This by-now-famous play at the Pasadena Playhouse is an interesting one. I guess its genre is horror, which I usually eschew. But The Woman In Black is done so–dare I say charmingly?–that the horror aspect did not bother me, at all!

Bradley Armacost and Adam Wesley Brown.  Photo by Roger Mastroianni, as is the big one at the top of this page.

Bradley Armacost and Adam Wesley Brown. Photo by Roger Mastroianni, as is the big one at the top of this page.

And entertainments with just two actors are a close second in the category of my theatre dislikes, but I’m so glad that I didn’t let that deter me, either, from attending this opening night because, despite that low number of actors, there are many more characters than that in this show. As I said—interesting.

The Woman In Black has been in existence for quite awhile. The gothic horror novel was published in 1983, followed by a few television and radio adaptations, this British play,* and then a film. And my research shows that the story is a bit different each time. *[Note: It’s actually the second longest-running non-musical in the history of the West End in England! (Can you guess the show it’s running behind?)]

Adam Wesley Brown.  Photo by Roger Mastroianni.

Adam Wesley Brown. Photo by Roger Mastroianni.

Since it’s also a mystery, there’s really not too much I can say about this one without ruining the enjoyment for those of you who are going to see it for yourselves. On top of that, I got so caught-up in the presentation that I didn’t write any notes!

But I do have some advice for you: Don’t let your mind wander for even a minute, or take your eyes off the stage at any time. There are several scary surprises. There’s even one non-scary clever one on the way out. Outside of that, I’m afraid my lips must be sealed.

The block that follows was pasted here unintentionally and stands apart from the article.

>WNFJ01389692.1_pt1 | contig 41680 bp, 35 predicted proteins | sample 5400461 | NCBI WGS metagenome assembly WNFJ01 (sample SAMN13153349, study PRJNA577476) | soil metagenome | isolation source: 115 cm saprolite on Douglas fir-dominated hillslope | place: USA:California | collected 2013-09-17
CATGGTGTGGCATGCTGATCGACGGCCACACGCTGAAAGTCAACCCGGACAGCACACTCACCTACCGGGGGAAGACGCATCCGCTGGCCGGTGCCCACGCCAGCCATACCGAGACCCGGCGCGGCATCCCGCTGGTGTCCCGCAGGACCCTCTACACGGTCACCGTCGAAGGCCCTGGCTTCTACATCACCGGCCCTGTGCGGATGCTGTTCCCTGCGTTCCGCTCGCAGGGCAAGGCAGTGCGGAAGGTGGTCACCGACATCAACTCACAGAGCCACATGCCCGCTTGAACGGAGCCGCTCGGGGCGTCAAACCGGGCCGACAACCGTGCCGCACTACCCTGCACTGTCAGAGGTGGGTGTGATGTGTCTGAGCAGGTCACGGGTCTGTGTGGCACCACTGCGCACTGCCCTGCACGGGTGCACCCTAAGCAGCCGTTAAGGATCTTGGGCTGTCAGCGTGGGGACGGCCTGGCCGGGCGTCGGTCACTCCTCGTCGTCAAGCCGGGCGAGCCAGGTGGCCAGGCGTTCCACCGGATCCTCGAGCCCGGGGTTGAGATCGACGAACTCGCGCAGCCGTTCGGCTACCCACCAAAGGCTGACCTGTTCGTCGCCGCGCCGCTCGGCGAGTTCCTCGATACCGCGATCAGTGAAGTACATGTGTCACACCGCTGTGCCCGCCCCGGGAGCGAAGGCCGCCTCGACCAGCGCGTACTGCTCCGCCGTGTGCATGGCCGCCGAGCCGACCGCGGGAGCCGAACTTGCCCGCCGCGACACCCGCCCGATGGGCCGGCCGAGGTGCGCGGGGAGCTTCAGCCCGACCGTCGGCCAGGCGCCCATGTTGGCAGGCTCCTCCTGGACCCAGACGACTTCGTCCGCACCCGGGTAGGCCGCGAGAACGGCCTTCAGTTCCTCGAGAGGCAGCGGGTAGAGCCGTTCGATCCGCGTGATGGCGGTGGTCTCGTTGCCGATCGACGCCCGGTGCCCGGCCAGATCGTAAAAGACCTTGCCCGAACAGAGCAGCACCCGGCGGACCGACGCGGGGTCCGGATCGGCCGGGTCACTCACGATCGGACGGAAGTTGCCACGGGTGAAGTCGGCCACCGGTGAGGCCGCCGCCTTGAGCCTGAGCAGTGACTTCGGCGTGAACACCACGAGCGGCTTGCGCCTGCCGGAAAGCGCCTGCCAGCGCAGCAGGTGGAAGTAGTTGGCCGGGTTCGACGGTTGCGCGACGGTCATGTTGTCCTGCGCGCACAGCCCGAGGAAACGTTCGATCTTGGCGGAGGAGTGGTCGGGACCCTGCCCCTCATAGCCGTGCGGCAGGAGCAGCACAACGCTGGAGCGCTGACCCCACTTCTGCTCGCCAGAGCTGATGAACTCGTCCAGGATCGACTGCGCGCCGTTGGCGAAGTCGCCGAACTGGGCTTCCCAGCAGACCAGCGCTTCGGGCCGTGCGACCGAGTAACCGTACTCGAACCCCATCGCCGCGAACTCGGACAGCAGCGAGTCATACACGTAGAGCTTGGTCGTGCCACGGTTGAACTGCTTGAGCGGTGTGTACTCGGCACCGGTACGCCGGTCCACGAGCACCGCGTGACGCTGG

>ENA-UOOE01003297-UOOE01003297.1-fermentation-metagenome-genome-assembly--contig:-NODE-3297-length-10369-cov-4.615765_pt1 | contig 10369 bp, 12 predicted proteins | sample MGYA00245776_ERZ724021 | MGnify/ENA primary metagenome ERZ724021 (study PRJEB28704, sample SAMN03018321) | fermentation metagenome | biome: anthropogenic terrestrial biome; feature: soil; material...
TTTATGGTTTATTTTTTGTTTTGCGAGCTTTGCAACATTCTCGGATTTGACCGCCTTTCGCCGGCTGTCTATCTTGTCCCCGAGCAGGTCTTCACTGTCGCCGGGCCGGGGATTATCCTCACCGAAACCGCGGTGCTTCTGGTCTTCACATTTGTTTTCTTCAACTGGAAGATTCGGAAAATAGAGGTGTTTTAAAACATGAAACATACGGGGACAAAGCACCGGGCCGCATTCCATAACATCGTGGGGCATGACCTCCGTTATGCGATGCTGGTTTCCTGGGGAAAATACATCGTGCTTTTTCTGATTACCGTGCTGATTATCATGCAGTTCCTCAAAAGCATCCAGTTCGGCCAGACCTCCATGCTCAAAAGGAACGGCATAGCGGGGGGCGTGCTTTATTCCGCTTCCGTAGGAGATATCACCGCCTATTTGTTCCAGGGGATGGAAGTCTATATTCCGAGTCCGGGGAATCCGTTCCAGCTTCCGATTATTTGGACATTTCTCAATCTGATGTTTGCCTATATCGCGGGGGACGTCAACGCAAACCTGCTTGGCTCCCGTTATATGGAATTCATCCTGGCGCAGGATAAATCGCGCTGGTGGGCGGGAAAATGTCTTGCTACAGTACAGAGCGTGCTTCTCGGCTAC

But I must open them a bit to laud the two excellent actors who keep the action going throughout—Adam Wesley Brown and Bradley Armacost. And I very much appreciated that there’s so much humor in an otherwise bleak ghost tale.

There’s also a ton of good physicality, and the production makes superb use of what is basically a sparse set.

WIB_1920x1080At first I was wondering why the Playhouse chose to produce this thirty-year-old play now. But then I realized that, of course—it’s Halloween month! Even the cover of the program is orange and black! So, if like me, you’re a fan of spooky happenings in October, (and the beginning of November, actually,) this is the theatrical experience for you. Just bring along someone you can grab onto, if need be. Just sayin’.

The Woman in Black running through November 11, 2018
Pasadena Playhouse 39 South El Molino Avenue Pasadena 626-356-7529



  1. Longest running non-musical in London is “The Mousetrap”, which I don’t get, but I didn’t get how “The Fantasticks” lasted as long as it did, either.

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